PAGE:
At first blush, this might not appear to be such a clutch situation. The Phillies were on top of the Milwaukee Brewers already 1-0 in the NLDS. They were playing in front of a raucous home crowd at Citizens Bank Park. But they also were facing the Brewers hired gun, ace lefty C.C. Sabathia, who was obtained in a July trade for just such big games. Sabathia had gone 11-2 after coming from Cleveland to Milwakee in that deal. Coming into this game, the Brewers had every reason to expect to ride C.C. to the series-tying victory, heading back home all even and with all the momentum. The Phils had been swept out of the NLDS the year before by Colorado, and as yet had proven nothing in the postseason. The Brewers took an early 1-0 lead in the top of the 1st, and then Sabathia struck out both Chase Utley and Ryan Howard with Victorino in scoring position to end the Phillies half of the 1st. It looked like it might be a long night. But then the first piece of 2008 magic happened. With one out, the Phils got to Sabathia for the tying run, and then pitcher Brett Myers battled him hard for the most electrifying walk in club history. After another walk, Victorino stepped up with the bases loaded. If the Phils were going to ever get to Sabathia and win this key game, they could not afford to squander this opportunity. They wouldn’t, as “The Flyin’ Hawaiian” drove a grand slam to put the Phils on top 5-1 and send the crowd into a state of delirium. Myers would pitch a gem, and Victorino’s slame would prove clutch, holding up for a 5-2 victory. The Phillies went up 2-0 in the best-of-5 series that would prove to be the first step on the road to a world championship.
7. Kim Batiste: Wednesday, October 6th, 1993
It was the opening game of the National League Championship Series between the upstart, worst-to-first Phillies (same team as the earlier Dykstra homer here), and the Phils were considered big underdogs to Atlanta by most observers. Curt Schilling pitched fantastic, and the Phils took a 3-2 lead into the 9th. However, the effort was squandered as the Braves tied it off closer Mitch ‘Wild Thing’ Williams, sending the game into extra innings. It appeared that the Phillies had wasted a golden opportunity to get a jump on the favored Braves. Williams was still in the game, and in the top of the 10th had a typical tightrope walk. He got the first two hitters easily, then gave up a single and double to put two runners in scoring position, then got a strike out for the third out. In the bottom of the 10th, the Phils needed to make something happen. With one out, John Kruk lined a double to right field off Braves closer Greg McMichael. Up stepped reserve infielder Kim Batiste, who had a good season coming off the bench. Batiste had come in for defensive purposes at 3rd base for Dave Hollins in the top of the 9th. The move by manager Jim Fregosi backfired almost immediately, as Batiste made a key error that helped Atlanta tie the score. Presented with this chance to atone for the error and deliver a huge victory, he came up clutch, drilling a hot shot double past 3rd baseman Terry Pendleton. Kruk came rumbling around to score the game-winner, and the Phils had a confidence building 4-3 walkoff victory.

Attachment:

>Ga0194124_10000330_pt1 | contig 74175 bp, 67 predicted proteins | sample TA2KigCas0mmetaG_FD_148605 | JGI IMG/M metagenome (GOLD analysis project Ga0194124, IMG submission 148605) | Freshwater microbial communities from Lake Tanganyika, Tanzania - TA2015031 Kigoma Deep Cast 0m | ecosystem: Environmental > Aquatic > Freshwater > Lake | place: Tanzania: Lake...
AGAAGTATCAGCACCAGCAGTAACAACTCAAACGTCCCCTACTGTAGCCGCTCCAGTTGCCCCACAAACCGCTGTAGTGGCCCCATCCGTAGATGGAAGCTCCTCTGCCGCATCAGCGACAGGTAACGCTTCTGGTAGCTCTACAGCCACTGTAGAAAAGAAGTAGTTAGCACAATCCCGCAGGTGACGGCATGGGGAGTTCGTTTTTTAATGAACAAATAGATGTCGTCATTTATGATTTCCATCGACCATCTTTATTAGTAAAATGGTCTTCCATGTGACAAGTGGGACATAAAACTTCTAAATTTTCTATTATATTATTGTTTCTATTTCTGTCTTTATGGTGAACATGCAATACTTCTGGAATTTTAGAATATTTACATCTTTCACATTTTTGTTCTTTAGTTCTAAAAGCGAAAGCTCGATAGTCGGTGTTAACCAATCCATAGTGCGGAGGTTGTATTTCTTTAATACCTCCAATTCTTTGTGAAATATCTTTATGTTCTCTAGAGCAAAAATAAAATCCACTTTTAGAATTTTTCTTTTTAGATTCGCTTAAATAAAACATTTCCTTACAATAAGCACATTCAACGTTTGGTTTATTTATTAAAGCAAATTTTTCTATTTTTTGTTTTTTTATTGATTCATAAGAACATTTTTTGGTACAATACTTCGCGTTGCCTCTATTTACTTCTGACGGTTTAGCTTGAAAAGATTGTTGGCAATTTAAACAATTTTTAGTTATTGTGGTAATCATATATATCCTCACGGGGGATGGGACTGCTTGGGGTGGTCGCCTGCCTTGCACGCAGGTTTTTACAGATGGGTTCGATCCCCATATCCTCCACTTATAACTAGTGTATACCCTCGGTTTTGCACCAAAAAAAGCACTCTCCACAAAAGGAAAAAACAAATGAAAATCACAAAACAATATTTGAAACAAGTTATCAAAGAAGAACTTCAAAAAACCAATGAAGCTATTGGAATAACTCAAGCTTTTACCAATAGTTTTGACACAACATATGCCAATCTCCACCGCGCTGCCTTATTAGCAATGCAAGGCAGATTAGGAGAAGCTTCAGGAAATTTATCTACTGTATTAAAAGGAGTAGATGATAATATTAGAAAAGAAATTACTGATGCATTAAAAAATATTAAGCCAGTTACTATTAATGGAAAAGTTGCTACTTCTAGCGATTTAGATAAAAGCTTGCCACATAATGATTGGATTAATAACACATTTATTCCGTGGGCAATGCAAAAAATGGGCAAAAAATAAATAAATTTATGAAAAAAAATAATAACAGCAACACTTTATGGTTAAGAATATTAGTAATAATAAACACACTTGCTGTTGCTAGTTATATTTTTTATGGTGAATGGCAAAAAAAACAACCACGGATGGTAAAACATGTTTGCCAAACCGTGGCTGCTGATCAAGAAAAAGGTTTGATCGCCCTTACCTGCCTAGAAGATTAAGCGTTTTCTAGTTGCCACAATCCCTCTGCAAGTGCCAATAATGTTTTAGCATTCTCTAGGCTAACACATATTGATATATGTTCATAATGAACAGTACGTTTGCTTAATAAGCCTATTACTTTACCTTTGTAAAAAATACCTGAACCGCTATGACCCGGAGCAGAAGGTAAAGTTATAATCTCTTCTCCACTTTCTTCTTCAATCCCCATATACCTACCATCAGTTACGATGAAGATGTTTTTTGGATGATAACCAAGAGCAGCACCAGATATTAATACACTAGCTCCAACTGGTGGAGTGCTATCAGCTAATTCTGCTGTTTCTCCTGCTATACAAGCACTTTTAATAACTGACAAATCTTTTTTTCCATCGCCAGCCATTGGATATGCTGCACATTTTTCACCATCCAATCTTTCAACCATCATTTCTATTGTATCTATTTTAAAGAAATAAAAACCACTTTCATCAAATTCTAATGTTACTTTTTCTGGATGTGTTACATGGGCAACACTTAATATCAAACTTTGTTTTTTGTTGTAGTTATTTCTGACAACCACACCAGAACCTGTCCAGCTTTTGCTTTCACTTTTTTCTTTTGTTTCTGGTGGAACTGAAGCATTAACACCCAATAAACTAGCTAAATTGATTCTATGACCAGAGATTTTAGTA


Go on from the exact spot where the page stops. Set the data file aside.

6. Greg Luzinski: Saturday, October 11th, 1980
The veteran-laden Phillies were most certainly feeling the pressure in Game 4 of the best-of-5 NLCS vs the Houston Astros. After winning Game 1 thanks in large part to a massive home run from Luzinski, the Phils had dropped the next two. Now the Astrodome was rocking, as the Astros took a 2-0 lead into the top of the 8th, and appeared poised to advance to the World Series for the first time in franchise history. But the Phillies vets would prove resilient this entire postseason, and they rallied to go ahead 3-2. Houston was tough as well, and in front of the increasingly roaring crowd, the Astros rallied to tie in the bottom of the 9th, nearly winning it as well. The game headed to extra innings with the Phils season on the line. With one out, Pete Rose singled, but then Mike Schmidt lined out for the second out of the inning. With two down, the Astros looked to the tough Joe Sambito to get the 3rd out, hoping they could come to bat trying to win the series. But the man known as “the Bull” had other ideas. One of the most senior of Phillies, Luzinski came through in the clutch, driving a Sambito offering for a hit into the gap. Rose, hustling all the way from first base, came charging around third, then bowled into Astros catcher Bruce Bochy at the plate, knocking the ball away just as the throw arrived. Luzinski’s double and Rose’s hustle had put the Phillies ahead 4-3. They would tack on another run, Tug McGraw would shut down Houston in the bottom of the 10th, and the Phils would force a decisive Game 5 in a series in which the final four contests all went to extra innings.
5. Dick Sisler: Sunday, October 1st, 1950